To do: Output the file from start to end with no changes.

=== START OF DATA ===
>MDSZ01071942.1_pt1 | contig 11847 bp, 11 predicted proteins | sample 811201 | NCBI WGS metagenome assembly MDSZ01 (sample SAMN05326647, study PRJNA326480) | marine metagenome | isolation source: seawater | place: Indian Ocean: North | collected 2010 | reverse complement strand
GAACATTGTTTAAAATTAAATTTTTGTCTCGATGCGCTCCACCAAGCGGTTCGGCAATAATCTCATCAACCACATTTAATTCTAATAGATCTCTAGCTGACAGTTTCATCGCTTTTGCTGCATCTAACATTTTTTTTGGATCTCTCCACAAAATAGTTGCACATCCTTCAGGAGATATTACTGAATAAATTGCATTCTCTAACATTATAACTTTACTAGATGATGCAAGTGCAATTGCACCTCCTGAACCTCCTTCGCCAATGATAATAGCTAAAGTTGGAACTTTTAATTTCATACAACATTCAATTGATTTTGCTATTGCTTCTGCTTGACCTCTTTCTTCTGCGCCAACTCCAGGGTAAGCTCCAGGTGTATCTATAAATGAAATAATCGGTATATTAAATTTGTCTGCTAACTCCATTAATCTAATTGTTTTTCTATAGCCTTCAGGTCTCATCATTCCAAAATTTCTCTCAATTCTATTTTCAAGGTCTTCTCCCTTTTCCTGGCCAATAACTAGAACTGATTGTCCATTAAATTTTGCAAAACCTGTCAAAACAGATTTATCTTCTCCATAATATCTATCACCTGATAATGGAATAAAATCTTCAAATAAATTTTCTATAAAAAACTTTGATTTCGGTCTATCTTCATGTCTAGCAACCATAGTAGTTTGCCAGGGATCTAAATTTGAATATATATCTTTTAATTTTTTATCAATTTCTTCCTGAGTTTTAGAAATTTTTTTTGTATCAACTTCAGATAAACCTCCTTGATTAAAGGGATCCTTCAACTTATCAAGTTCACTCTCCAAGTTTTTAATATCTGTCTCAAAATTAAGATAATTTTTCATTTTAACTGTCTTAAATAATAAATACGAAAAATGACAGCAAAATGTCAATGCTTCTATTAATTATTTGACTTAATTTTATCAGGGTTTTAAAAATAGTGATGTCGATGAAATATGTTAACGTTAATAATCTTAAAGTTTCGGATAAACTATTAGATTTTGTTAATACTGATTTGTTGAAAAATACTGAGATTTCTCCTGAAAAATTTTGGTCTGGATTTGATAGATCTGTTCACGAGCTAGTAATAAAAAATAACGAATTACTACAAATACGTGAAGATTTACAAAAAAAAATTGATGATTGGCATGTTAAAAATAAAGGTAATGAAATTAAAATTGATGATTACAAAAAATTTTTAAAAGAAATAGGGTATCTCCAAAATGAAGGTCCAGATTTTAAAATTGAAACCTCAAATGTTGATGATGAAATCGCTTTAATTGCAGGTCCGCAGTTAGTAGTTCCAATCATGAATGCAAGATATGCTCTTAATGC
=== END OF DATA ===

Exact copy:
>MDSZ01071942.1_pt1 | contig 11847 bp, 11 predicted proteins | sample 811201 | NCBI WGS metagenome assembly MDSZ01 (sample SAMN05326647, study PRJNA326480) | marine metagenome | isolation source: seawater | place: Indian Ocean: North | collected 2010 | reverse complement strand
GAACATTGTTTAAAATTAAATTTTTGTCTCGATGCGCTCCACCAAGCGGTTCGGCAATAATCTCATCAACCACATTTAATTCTAATAGATCTCTAGCTGACAGTTTCATCGCTTTTGCTGCATCTAACATTTTTTTTGGATCTCTCCACAAAATAGTTGCACATCCTTCAGGAGATATTACTGAATAAATTGCATTCTCTAACATTATAACTTTACTAGATGATGCAAGTGCAATTGCACCTCCTGAACCTCCTTCGCCAATGATAATAGCTAAAGTTGGAACTTTTAATTTCATACAACATTCAATTGATTTTGCTATTGCTTCTGCTTGACCTCTTTCTTCTGCGCCAACTCCAGGGTAAGCTCCAGGTGTATCTATAAATGAAATAATCGGTATATTAAATTTGTCTGCTAACTCCATTAATCTAATTGTTTTTCTATAGCCTTCAGGTCTCATCATTCCAAAATTTCTCTCAATTCTATTTTCAAGGTCTTCTCCCTTTTCCTGGCCAATAACTAGAACTGATTGTCCATTAAATTTTGCAAAACCTGTCAAAACAGATTTATCTTCTCCATAATATCTATCACCTGATAATGGAATAAAATCTTCAAATAAATTTTCTATAAAAAACTTTGATTTCGGTCTATCTTCATGTCTAGCAACCATAGTAGTTTGCCAGGGATCTAAATTTGAATATATATCTTTTAATTTTTTATCAATTTCTTCCTGAGTTTTAGAAATTTTTTTTGTATCAACTTCAGATAAACCTCCTTGATTAAAGGGATCCTTCAACTTATCAAGTTCACTCTCCAAGTTTTTAATATCTGTCTCAAAATTAAGATAATTTTTCATTTTAACTGTCTTAAATAATAAATACGAAAAATGACAGCAAAATGTCAATGCTTCTATTAATTATTTGACTTAATTTTATCAGGGTTTTAAAAATAGTGATGTCGATGAAATATGTTAACGTTAATAATCTTAAAGTTTCGGATAAACTATTAGATTTTGTTAATACTGATTTGTTGAAAAATACTGAGATTTCTCCTGAAAAATTTTGGTCTGGATTTGATAGATCTGTTCACGAGCTAGTAATAAAAAATAACGAATTACTACAAATACGTGAAGATTTACAAAAAAAAATTGATGATTGGCATGTTAAAAATAAAGGTAATGAAATTAAAATTGATGATTACAAAAAATTTTTAAAAGAAATAGGGTATCTCCAAAATGAAGGTCCAGATTTTAAAATTGAAACCTCAAATGTTGATGATGAAATCGCTTTAATTGCAGGTCCGCAGTTAGTAGTTCCAATCATGAATGCAAGATATGCTCTTAATGC